Friday, October 30, 2009

[Fanart] Mytho and Kraehe

Recent RL happenings are giving me stress worse than the one I always have during school days. They're driving me mad and reducing my OL time (though I do log in secretly for a few minutes to get rid of ennui and...well, stress.). Good thing I can occupy myself with art and anime marathon--they are very good stress relievers. It's Princess Tutu I last re-watched and I decided to at least make fanarts for it since I've been in the fandom for so long and I haven't contributed anything. XD

So here you go. It's the pantless chibi Prince Mytho and chibi Princess Kraehe. I'm a bit dissatisfied about the Mytho drawing..I think it doesn't look like the real thing. :l


  Prince Mytho Chibi   Princess Kraehe Chibi




I tried to draw them in the storybook style used in the beginning of each episode, but I think I failed in doing that. XD I got to improve my shading.

Wednesday, October 14, 2009

[Review] The Time Traveler's Wife

Henry was twenty-eight years when he first met the twenty-year-old Clare. Clare, however, had met a thirty-six-year-old Henry when she was six, and they were married when Clare was twenty-three and Henry thirty-one. It’s quite confusing and utterly unbelievable, but not in Audrey Niffeneger’s ground-breaking debut novel, The Time Traveler’s Wife.
An unconventional love story, this is perhaps one of the most twisted romances (in a good way) that I have read. The idea about time travel in literature existed ages ago, but this novel turned out to be surprisingly original. I have been a fan of works classified under sci-fi so I liked the main driving force and framework—the genetic Chrono-Displacement disorder—but considering the author’s exceptional prowess, I must say that even those who are not fans of the said genre will like this.
I think the “magic” that the author has is that she can make everyone in her pages teem with life, be it a main or just a supporting character who appeared just once. You’ll never see flat characters here—no clich├ęd interpretation of any kind. For instance, the main characters: Henry DeTamble doesn't have a very likable personality, as induced by his frequent comings and goings. He's not able to establish deep relationship with people who he doesn't meet often during his time hegiras. He is interpreted as simply a human with a disorder, with foibles and shortcomings, but is in himself a hero without being a "Prince Charming" stereotype of today. While Clare Abshire often compares herself to The Odyssey's Penelope as she waits for Henry, she isn't one to be counted as a woman who *just* waits. No, she doesn't act as a damsel in distress--she has her own way of fending for herself and fighting for what she feels.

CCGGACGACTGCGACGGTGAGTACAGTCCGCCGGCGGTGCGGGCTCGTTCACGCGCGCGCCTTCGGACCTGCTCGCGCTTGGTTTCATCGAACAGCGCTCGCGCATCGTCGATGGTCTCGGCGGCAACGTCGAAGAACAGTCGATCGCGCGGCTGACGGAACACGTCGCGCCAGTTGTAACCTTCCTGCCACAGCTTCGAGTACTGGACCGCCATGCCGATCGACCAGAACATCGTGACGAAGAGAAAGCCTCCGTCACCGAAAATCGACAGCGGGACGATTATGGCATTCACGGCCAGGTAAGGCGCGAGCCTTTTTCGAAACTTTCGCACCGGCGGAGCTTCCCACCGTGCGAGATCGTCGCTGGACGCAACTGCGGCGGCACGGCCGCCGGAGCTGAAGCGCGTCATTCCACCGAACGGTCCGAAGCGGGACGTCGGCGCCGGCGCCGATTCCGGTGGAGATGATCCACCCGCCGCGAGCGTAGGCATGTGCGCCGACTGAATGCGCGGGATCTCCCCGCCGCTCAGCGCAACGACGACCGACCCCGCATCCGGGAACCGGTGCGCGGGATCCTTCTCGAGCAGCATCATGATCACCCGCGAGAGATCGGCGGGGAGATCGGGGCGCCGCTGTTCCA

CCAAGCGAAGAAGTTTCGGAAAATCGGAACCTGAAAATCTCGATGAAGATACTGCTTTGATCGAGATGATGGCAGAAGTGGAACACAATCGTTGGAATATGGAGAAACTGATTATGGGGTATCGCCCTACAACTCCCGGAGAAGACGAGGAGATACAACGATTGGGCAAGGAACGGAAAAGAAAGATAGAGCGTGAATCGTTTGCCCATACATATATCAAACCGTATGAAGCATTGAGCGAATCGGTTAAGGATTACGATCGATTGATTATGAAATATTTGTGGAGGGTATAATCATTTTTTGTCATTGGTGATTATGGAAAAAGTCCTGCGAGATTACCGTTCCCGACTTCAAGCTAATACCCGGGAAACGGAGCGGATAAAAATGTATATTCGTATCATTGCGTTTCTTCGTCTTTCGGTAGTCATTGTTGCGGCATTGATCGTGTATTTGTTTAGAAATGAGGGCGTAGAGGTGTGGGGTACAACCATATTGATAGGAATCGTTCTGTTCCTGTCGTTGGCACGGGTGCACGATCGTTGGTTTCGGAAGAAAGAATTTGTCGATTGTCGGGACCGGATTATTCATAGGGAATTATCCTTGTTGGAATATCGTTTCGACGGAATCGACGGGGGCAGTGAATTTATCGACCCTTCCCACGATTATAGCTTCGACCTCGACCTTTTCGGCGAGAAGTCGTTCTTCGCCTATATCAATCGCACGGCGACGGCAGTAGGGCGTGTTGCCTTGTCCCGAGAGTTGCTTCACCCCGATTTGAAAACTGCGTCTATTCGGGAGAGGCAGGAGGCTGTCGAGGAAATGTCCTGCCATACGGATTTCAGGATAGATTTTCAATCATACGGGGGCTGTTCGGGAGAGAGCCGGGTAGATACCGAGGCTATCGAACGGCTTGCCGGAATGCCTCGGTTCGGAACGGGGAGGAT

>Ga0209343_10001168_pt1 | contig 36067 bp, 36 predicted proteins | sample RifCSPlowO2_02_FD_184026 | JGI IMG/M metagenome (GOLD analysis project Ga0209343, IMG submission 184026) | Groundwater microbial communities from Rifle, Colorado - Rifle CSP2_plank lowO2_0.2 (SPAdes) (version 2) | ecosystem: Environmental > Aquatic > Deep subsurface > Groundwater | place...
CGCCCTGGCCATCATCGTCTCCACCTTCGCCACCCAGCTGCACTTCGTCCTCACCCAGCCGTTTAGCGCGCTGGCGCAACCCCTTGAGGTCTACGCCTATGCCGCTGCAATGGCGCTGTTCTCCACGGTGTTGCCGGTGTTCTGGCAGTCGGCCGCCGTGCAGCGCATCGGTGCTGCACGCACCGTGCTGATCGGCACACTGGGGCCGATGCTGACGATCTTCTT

Niffenegger managed to make the story flow smoothly, not letting her audience get lost inspite of the confusing nature of her chosen theme.  Every scene charges along at a gallop. Her prose is not florid, but shows enough imagery so the reader can picture out the scenes vividly. Her tone is almost journalistic.
She used alternating first person points of view, so the readers are given access to feelings and thoughts of both the main characters, establishing an instant rapport. That, in my opinion, is one of the most important characteristics of a good novel: its ability to draw in those that are reading it.
Over all, I say this is an excellent work. I almost can’t believe that it is Niffeneger’s first novel. The foreshadowing, the course of events...it's all laid out properly. She is able to discuss time, love, loss, patience, destiny, free will, and a lot of other philosophical issues without making the whole thing soporific. A spellbinding tale of two star-crossed lovers, this 500-page book is certainly worth reading.